As we are preparing our children and ourselves to take on the new academic year, our attention may naturally turn to brain function. How can we equip our children to do their best? And how can we function optimally, as well? Less rest, greater cognitive demand and a more hectic schedule increase stress and unbalance. Starting the school year with a plan for wellness and optimal brain function can make all the difference.
Sleep is our best friend when it comes to stress reduction and mental fitness. Quality sleep can be complicated by anxiety, depression, hormonal changes and a host of other concerns, and the cause of these underlying issues should be addressed. Beyond these issues, though, good sleep hygiene (habits that encourage good sleep) can help, regardless of underlying cause.
Teenagers need eight to 11 hours of sleep per night, while younger school-aged children can use nine to 12. Adults function optimally with at least seven hours. Set a routine bedtime and waking time for each member of the household. This can be monumentally challenging, but the payoff is worth the effort.
When needed, take a short power nap. Longer naps can interfere with nighttime sleep, but short ones can help with mood, alertness and performance. Avoid later afternoon stimulants such as caffeine and nicotine, and remember: no amount of caffeine can compensate for a good night’s sleep.
Fuel Up and Hydrate
Good fats, clean protein, fewer carbs and seriously limited sugar consumption are the best dietary approaches for a functional brain and body.
Fats are the structural matrix for every cell membrane in our body (including the brain), thereby impacting the function of every cell. In our diet, fats stabilize blood sugars and increase satiety. Bottom line: they matter and should be incorporated into every meal and snack. Consume the good fats derived from plant sources and carefully chosen organic dairy as well. Make fats like avocados, coconut and olive oil, nuts, seeds and organic grass-fed butter a part of every meal. When the body is fueled by fats, not sugars, the mind is clear, and energy is robust.
Protein is muscle building, immune-empowering, and provides the substrate for neurotransmitters such as dopamine, norepinephrine and serotonin. Eat clean protein from organic and grass-fed sources that are humanely raised and free of pesticides, added hormones and growth factors. If you are a vegetarian, adequate protein consumption can be tricky. Be sure to consume adequate protein through organic, non-GMO nuts, seeds and vegetable sources. Beans and legumes can cause spikes and dips in blood sugars, so proceed with caution and combine these foods with fats to stabilize blood sugars.
The sugar high, sugar low phenomenon is real. Unfortunately, processed and simple carbohydrates (breads, cereals, rice and corn) break down, rapidly, into sugars. They generally provide a short burst of energy, and even euphoria, soon followed by sleepiness, brain fog and depressed mood. Whole food vegetable and fruit carbs (root vegetables, summer and winter squashes and lower glycemic fruits) are best for blood sugar modulation. Gluten-free whole grains, and even beans, are best consumed in limited moderation as they can make us feel foggy and fatigued.
As we know, hydration is necessary not only when exercising. Students are brain-athletes and energy and focus are best when the body is hydrated and flushed free of toxins. Begin the day with a few large glasses of water and aim to consume an average of six to eight ounces of healthy fluids every waking hour. You will feel better during the day and sleep better at night.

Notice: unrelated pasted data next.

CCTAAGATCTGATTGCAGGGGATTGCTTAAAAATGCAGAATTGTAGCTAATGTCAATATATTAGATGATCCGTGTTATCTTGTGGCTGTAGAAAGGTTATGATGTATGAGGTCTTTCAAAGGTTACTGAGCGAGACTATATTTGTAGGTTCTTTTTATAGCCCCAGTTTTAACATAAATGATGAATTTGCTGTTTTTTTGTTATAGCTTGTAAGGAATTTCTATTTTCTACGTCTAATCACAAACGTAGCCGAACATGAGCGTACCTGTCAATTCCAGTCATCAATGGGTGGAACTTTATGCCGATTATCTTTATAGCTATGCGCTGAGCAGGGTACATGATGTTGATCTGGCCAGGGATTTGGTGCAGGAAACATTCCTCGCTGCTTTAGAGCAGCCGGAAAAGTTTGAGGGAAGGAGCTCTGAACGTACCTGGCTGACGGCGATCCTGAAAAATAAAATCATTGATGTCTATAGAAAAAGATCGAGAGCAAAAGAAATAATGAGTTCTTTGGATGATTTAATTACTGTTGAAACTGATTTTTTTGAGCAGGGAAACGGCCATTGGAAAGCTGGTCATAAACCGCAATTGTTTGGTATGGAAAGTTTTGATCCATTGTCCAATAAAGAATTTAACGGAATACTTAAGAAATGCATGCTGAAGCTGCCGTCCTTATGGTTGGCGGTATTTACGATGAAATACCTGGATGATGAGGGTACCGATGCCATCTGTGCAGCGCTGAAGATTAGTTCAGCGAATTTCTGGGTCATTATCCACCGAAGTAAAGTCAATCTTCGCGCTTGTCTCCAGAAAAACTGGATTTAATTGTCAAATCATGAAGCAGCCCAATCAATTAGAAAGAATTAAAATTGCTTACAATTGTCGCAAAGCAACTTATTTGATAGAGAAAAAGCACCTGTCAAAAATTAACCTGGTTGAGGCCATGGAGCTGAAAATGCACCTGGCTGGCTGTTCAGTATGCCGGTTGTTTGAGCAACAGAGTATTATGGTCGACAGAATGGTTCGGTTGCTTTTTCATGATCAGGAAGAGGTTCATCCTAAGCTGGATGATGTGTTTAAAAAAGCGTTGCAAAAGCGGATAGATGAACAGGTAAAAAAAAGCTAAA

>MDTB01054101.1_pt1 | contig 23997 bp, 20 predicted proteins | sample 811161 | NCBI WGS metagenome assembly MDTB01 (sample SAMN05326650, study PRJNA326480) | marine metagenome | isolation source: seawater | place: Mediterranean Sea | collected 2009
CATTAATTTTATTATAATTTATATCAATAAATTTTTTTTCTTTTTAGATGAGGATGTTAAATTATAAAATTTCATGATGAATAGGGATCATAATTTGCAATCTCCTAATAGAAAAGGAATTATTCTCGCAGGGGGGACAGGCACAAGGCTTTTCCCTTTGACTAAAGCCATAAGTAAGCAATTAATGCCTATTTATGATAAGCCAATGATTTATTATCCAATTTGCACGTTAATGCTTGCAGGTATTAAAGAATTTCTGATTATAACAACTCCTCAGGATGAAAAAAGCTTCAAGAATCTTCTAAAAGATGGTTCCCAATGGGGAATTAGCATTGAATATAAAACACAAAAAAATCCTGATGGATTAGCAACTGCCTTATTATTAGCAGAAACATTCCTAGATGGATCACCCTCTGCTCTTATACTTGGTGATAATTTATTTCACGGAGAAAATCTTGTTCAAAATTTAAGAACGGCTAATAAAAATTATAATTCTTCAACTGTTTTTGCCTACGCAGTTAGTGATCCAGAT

A wide range of supplements improve clarity and focus. I generally draw from five categories:
Lithium orotate is neuro-protective and neuro-proliferative, and can help with stress reduction, focus, memory and sleep. It creates mental resiliency and, in the long term, can slow cognitive decline and delay or improve dementia.
Herbs such as Bacopa, Ginkgo, Ashwagandha, Rhodiola and Rosemary can boost memory and mental clarity, while Passionflower, chamomile and lavender calm anxiety and promote sleep.
As the base for neurotransmitters, amino acids balance brain chemistry. Tyrosine can help with focus, lessen reactivity and compulsion, while Tryptophan, Theanine, Glycine, and Taurine can have anxiety and stress reducing effects.
B-vitamins and antioxidants provide the cofactors to build neurotransmitters, the “juice” to keep the brain firing, and protection from free-radical damage caused by dietary and environmental stressors.
Stress dramatically impacts memory and cognitive function and our best brain is not hypervigilant and cortisol-driven, but relaxed and engaged.
Limiting screen time to essential use (and not entertainment) can change the structure of your day and provide radically improved peace of mind. Family time enjoying meals or doing chores, projects, games, reading or exercise together can give us the morale boost we need when time is spent in meaningful connection and accomplishment.
FInally, mindfulness and meditation are powerful ways to enhance focus and decrease stress. There are many resources to get started and keep going, including books and magazines devoted to the practice as well as classes and formal training. Begin your day with mindful intention and practice gratitude when the going gets tough. The simple act of deep breathing decreases cortisol and radically relaxes the mind. Ready. Set. Ahhhhhh.
You’ve got this. FBN
By KŠren van der Veer, N.D.
Dr. KŠren van der Veer has more than 20 years of experience as a physician, acupuncturist and educator.Her career has been defined by her passion for and devotion to serving others.She currently teaches at Northern Arizona University and sees patients at Aspen Integrative Medical Center, located at 323 N Leroux, Suite B, in Flagstaff. For more information, call 928-213-5828.